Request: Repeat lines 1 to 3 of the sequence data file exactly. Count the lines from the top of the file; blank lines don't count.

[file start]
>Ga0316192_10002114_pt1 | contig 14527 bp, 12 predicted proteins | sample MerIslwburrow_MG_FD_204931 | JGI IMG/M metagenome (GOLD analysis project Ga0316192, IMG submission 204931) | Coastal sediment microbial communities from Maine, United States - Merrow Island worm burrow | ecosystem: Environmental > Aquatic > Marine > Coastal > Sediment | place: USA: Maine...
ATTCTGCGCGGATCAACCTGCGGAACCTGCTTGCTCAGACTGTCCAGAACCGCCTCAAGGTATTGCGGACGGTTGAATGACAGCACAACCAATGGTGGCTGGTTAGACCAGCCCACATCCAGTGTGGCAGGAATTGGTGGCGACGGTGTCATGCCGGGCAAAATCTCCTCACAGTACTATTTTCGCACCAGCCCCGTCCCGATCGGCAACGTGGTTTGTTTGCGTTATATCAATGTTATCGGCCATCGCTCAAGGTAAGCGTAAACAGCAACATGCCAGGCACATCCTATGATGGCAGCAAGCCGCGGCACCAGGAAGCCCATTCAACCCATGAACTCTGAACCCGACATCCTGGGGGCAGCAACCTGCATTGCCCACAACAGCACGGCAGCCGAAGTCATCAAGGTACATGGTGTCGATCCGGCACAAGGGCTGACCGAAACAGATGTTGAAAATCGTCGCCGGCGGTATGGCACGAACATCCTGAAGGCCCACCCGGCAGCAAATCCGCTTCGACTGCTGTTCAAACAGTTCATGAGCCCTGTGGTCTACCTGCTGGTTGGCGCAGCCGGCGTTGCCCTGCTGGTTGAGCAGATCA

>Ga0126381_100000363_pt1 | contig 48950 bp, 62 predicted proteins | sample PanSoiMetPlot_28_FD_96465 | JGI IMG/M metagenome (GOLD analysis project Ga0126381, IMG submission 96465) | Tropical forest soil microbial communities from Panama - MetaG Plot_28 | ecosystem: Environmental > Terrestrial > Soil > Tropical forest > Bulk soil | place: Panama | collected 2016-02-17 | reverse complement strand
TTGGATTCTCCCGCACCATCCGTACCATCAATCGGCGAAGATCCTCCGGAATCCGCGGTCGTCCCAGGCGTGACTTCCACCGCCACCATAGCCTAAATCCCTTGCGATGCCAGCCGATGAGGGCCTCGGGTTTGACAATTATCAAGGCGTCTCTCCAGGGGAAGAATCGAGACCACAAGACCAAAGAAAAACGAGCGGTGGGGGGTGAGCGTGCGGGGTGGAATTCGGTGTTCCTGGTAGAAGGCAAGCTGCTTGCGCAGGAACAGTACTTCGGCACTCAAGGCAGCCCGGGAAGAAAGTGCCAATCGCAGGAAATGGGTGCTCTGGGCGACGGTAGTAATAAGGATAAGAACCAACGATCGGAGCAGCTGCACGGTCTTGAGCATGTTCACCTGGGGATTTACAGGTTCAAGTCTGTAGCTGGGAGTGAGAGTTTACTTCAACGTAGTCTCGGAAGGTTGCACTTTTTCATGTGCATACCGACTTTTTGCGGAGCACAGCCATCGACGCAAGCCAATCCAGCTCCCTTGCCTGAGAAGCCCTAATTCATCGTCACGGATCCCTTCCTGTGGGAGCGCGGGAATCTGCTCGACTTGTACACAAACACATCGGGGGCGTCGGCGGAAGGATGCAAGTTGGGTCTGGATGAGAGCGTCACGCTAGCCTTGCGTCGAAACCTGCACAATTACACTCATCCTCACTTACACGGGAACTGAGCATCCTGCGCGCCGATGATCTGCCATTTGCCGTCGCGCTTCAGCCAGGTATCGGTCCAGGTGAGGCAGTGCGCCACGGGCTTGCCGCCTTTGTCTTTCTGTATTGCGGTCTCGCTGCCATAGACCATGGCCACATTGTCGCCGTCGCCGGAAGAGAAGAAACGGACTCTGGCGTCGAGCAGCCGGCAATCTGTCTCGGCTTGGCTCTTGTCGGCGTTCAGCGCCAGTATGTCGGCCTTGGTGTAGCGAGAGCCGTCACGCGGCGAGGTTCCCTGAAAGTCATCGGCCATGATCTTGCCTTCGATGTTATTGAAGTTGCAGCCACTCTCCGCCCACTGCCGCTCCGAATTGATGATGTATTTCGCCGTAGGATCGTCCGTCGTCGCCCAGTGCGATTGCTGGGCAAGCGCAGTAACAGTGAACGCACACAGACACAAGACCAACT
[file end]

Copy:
>Ga0316192_10002114_pt1 | contig 14527 bp, 12 predicted proteins | sample MerIslwburrow_MG_FD_204931 | JGI IMG/M metagenome (GOLD analysis project Ga0316192, IMG submission 204931) | Coastal sediment microbial communities from Maine, United States - Merrow Island worm burrow | ecosystem: Environmental > Aquatic > Marine > Coastal > Sediment | place: USA: Maine...
ATTCTGCGCGGATCAACCTGCGGAACCTGCTTGCTCAGACTGTCCAGAACCGCCTCAAGGTATTGCGGACGGTTGAATGACAGCACAACCAATGGTGGCTGGTTAGACCAGCCCACATCCAGTGTGGCAGGAATTGGTGGCGACGGTGTCATGCCGGGCAAAATCTCCTCACAGTACTATTTTCGCACCAGCCCCGTCCCGATCGGCAACGTGGTTTGTTTGCGTTATATCAATGTTATCGGCCATCGCTCAAGGTAAGCGTAAACAGCAACATGCCAGGCACATCCTATGATGGCAGCAAGCCGCGGCACCAGGAAGCCCATTCAACCCATGAACTCTGAACCCGACATCCTGGGGGCAGCAACCTGCATTGCCCACAACAGCACGGCAGCCGAAGTCATCAAGGTACATGGTGTCGATCCGGCACAAGGGCTGACCGAAACAGATGTTGAAAATCGTCGCCGGCGGTATGGCACGAACATCCTGAAGGCCCACCCGGCAGCAAATCCGCTTCGACTGCTGTTCAAACAGTTCATGAGCCCTGTGGTCTACCTGCTGGTTGGCGCAGCCGGCGTTGCCCTGCTGGTTGAGCAGATCA

>Ga0126381_100000363_pt1 | contig 48950 bp, 62 predicted proteins | sample PanSoiMetPlot_28_FD_96465 | JGI IMG/M metagenome (GOLD analysis project Ga0126381, IMG submission 96465) | Tropical forest soil microbial communities from Panama - MetaG Plot_28 | ecosystem: Environmental > Terrestrial > Soil > Tropical forest > Bulk soil | place: Panama | collected 2016-02-17 | reverse complement strand